J. J. Newberry was a prominent “Five and Dime” type store that went out of business in the early 1990s. This location most likely used for storage and distribution to the New York area. The corner of the building has a textured concrete block design, the rest is unrelieved brick.
This branch was designed by the bank’s in-house design team, although it is unclear if the architect was William Shenton, an in-house designer who was credited with the design of First National City’s Maspeth Branch the following year. The building is clad in brick and the front elevation is slightly recessed and clad in ceramic tiles. The exposed side panels of the entrance area have square cut-outs that give at least the primary facade some dynamic qualities.
Van Wyck Lanes lasted from 1961-2008. The building is three stories and originally had pastel colors on the exterior and interior and a engaging diamond-shaped canopy over the entrance. In addition to bowling there was also a restaurant and bar and grill. The building has been substantially altered and is unrecognizable except for its general shape and location. It is now a pharmacy.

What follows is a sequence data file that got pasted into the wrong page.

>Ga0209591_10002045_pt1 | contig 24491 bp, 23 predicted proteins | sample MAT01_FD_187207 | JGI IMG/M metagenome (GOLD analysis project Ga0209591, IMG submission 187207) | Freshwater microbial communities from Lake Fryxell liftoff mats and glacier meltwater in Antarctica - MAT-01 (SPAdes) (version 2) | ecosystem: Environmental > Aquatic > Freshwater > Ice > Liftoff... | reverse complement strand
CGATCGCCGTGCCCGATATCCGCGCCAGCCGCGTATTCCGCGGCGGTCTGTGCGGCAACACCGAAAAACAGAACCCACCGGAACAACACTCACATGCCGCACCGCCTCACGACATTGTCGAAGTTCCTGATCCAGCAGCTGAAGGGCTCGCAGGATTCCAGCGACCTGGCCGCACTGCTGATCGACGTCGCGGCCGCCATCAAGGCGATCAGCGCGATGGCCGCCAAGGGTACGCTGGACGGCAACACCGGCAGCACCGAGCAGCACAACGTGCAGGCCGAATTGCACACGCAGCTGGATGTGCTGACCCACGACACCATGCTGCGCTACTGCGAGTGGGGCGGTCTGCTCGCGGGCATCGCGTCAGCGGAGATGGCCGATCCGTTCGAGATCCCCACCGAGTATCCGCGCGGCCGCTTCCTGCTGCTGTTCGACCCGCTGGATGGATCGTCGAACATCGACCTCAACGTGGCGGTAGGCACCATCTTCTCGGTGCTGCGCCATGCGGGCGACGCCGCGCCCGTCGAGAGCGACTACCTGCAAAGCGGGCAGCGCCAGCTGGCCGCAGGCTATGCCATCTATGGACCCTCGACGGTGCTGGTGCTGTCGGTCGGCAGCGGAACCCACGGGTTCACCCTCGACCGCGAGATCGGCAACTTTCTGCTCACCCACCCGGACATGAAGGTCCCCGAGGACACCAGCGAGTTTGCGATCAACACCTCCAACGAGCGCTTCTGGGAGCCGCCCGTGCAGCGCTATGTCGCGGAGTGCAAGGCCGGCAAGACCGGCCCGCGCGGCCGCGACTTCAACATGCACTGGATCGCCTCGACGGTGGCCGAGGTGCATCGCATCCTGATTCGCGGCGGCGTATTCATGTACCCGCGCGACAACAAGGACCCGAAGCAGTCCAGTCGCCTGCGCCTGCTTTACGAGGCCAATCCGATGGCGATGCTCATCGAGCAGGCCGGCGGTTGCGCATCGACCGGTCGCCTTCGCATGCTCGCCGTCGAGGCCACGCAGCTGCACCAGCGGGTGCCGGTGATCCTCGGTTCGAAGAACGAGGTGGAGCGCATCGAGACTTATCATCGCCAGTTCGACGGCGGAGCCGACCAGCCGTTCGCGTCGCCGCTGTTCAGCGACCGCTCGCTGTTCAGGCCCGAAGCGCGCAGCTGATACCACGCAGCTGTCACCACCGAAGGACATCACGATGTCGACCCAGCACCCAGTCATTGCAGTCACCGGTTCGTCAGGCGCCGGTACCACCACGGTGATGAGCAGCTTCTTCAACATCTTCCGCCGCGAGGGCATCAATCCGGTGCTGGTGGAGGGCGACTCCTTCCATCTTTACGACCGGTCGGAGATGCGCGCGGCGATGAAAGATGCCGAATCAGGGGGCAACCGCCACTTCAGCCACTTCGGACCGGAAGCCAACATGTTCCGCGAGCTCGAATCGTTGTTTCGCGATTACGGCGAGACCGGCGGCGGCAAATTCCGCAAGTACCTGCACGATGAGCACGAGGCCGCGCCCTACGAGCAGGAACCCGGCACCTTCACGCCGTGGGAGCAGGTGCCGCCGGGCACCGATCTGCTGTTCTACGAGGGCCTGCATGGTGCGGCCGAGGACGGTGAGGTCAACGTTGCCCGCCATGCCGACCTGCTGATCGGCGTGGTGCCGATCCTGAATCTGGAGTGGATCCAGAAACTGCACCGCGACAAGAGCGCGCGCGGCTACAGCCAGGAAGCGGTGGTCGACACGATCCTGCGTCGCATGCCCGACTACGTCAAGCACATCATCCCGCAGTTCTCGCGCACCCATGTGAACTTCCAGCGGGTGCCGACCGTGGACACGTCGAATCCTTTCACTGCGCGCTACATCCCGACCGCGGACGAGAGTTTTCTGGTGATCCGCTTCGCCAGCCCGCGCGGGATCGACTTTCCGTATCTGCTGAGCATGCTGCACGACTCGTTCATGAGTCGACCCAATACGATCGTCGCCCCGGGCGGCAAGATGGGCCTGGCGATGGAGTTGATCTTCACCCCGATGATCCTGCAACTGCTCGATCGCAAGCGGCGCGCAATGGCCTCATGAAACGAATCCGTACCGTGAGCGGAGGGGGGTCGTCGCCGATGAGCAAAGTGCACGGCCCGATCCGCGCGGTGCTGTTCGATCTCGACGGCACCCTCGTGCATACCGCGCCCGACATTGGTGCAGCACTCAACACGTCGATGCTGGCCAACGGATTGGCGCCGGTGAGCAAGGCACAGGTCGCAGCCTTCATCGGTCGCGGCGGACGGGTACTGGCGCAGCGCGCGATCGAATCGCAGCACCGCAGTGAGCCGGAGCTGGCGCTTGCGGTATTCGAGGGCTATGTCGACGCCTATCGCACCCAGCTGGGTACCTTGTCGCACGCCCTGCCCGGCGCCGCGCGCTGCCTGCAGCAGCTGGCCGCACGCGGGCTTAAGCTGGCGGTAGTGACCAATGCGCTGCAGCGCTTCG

George Sole, this building’s architect, is known mostly for designing buildings for the Catholic dioceses including prominent commissions at JFK Airport and near the United Nations. Here however, he designed an international-style public school on a steeply sloping site. The entrance, at the intersection of 60th Avenue and Marathon Parkway is one-story, clad in fieldstone and topped with a curved roof overhang. The school then spreads out behind the entrance, dropping to five stories above ground at the rear of the site. Other materials used include blue and red brickface, tan enamel panels, and aluminum detailing at the entrances and window surrounds.
The Balfour is essentially two separate brick apartment complexes tied together with a one story entrance wing in the middle. Built to serve a more luxury clientele, the complex is well-maintained and incorporates amply open space covering 60% of the site. The brick-clad, six-story apartment buildings have minimal exterior detailing but originally boasted a host of modern conveniences inside. The Cord Meyer Development Company developed this and several other Queens Chamber Award winners during this era.